Vicksburg v. Vicksburg Waterworks Co. - 202 U.S. 453 (1906)
U.S. Supreme Court
Vicksburg v. Vicksburg Waterworks Co., 202 U.S. 453 (1906)
Vicksburg v. Vicksburg Waterworks Company
Submitted December 13, 1905
Decided May 21, 1906
202 U.S. 453
Where complainant's bill discloses an intention by the municipality to deprive complainant -- a water supply company -- of rights under an existing contract by subsequent legislation, and the city cannot show any inherent want of legal validity in the contract, or any such disregard of its obligations by complainant as would absolve the city therefrom, the case is one arising under the Constitution of the United States, the Circuit Court has jurisdiction, and a direct appeal lies to this Court.
It is a valuable feature of equity jurisdiction to anticipate and prevent threatened injury, and in this case an injunction was properly issued to restrain a municipality from erecting its own water system during the continuance of an exclusive franchise owned by complainant.
As a general rule, and so held in this case, it is discretionary with, and under the control of, the trial court to permit the withdrawal by an intervenor of its original bill and to strike out testimony taken concerning the same.
The power given under the state law to a corporation to mortgage its franchises and privileges necessarily includes the power to bring them to sale and make the mortgage effectual, and the purchaser acquires title thereto although the corporate right to exist may not be sold.
The laws of Mississippi, as construed by its highest court, do not prevent a municipality from granting an exclusive water supply franchise for a limited period during which it cannot erect and operate its own water system, and under the constitutional limitation that the legislative power to alter, amend and repeal charters of corporations must be exercised so that no injustice shall be done to stockholders, an act of the legislature authorizing the municipality to erect its own water system would not amount to repealing the exclusive features of an existing legal franchise.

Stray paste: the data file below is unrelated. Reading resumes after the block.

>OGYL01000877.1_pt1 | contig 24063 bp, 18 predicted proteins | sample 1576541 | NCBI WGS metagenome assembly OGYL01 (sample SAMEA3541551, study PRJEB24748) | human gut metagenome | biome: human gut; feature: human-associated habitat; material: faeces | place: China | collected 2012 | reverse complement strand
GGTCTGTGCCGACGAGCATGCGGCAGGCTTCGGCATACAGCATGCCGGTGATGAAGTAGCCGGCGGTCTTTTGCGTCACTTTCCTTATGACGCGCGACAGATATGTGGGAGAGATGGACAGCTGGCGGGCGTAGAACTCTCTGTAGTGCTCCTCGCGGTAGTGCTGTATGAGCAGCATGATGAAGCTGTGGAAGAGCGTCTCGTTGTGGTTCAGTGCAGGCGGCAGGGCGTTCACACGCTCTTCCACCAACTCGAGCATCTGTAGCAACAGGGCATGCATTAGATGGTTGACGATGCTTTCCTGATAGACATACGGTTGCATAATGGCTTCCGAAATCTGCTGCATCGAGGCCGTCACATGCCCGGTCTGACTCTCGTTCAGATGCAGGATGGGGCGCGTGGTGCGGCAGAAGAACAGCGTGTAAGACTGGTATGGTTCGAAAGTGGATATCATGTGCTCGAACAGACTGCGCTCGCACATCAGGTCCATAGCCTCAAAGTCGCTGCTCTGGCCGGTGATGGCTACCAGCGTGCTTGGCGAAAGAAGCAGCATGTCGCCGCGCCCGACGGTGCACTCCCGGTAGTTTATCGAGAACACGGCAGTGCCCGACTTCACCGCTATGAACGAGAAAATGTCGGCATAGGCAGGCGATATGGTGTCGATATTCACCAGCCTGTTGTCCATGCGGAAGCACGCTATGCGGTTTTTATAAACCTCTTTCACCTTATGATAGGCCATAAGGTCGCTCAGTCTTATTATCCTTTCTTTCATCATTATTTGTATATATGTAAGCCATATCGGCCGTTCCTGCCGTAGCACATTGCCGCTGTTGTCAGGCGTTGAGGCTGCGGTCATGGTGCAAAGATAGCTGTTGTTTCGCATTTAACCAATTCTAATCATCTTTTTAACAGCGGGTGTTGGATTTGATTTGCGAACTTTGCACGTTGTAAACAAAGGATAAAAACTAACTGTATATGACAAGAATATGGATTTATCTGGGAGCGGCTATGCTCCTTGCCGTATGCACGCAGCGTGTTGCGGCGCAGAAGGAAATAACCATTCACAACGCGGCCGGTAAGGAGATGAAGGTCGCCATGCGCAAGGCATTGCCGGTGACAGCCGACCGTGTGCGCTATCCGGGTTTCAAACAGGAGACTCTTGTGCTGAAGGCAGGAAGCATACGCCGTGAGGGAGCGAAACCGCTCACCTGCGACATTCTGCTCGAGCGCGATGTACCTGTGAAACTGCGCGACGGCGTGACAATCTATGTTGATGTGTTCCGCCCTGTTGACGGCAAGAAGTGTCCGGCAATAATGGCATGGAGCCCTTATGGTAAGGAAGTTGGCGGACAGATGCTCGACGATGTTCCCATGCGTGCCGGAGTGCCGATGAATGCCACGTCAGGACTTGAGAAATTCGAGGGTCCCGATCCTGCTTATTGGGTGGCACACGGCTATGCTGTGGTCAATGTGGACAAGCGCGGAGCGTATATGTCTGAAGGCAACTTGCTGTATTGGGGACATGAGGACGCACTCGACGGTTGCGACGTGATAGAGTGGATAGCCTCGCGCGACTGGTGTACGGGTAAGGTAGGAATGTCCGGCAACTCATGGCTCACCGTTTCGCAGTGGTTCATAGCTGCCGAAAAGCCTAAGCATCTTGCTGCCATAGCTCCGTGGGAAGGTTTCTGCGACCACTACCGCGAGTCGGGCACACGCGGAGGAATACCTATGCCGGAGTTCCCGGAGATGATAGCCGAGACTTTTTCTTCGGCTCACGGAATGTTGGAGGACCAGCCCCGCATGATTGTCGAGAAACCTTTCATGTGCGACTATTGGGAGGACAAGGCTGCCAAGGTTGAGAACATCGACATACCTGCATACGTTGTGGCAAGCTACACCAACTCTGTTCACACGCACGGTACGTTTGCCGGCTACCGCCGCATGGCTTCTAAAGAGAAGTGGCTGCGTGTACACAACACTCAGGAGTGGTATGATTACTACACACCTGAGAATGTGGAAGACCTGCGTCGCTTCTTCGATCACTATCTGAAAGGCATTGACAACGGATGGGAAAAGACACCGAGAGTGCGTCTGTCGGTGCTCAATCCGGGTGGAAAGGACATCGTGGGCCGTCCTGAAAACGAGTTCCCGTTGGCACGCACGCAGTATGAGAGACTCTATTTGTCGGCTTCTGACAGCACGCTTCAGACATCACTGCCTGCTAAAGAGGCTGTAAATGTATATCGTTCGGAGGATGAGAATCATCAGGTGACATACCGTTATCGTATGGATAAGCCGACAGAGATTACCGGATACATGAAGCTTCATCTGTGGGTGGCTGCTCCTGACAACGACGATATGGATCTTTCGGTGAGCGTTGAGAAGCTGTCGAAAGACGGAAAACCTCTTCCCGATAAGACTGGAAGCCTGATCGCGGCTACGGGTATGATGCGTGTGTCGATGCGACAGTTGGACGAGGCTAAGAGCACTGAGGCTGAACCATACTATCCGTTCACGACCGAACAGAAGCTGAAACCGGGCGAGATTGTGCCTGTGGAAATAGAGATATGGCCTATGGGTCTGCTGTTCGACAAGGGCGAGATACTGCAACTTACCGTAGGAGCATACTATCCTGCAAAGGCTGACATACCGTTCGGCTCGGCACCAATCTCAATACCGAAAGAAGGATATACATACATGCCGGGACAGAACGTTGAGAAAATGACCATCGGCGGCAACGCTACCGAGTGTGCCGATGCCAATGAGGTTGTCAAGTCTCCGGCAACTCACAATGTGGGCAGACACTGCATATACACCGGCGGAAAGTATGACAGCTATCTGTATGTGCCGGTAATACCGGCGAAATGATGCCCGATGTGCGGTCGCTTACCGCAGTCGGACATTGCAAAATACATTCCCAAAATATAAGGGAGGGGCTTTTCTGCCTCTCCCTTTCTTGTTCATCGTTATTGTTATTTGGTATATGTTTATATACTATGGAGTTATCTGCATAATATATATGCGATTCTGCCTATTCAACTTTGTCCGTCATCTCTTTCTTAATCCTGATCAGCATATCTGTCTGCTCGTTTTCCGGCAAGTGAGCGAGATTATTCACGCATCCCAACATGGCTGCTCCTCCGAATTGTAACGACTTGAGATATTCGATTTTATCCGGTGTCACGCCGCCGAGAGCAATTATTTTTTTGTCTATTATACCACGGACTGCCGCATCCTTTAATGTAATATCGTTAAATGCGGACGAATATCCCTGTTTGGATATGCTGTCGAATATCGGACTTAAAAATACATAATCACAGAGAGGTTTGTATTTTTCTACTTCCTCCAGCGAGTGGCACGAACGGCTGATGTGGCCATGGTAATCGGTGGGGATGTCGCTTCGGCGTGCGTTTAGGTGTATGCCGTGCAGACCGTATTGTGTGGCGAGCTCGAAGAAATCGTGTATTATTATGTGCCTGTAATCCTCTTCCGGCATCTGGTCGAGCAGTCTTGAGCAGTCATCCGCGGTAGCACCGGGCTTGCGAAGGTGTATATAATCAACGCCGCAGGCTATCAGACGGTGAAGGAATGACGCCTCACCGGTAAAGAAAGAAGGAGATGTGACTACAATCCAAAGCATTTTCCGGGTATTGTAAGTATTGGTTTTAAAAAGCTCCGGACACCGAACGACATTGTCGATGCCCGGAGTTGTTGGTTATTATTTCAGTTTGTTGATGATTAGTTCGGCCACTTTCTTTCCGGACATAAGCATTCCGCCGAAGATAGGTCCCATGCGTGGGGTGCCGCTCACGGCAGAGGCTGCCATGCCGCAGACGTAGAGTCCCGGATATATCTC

While grants of franchises are to be strictly construed in favor of the public and nothing is to be taken by implication, where the city has, as in this case, by the terms of the contract given the grantee the exclusive right to erect, maintain and operate waterworks for a definite period it cannot, under the impairment clause of the Constitution, erect and operate, under ordinances subsequently enacted, its own water system during the life of the franchise and subject the company to that competition.
Courts have no power to issue a mandatory injunction requiring a municipality
to construct a sewer in a particular manner irrespective of the exercise of discretion vested in the municipal authorities to determine the practicability of the sewer, the availability of taxation for the purpose, and like matters.
The facts are stated in the opinion.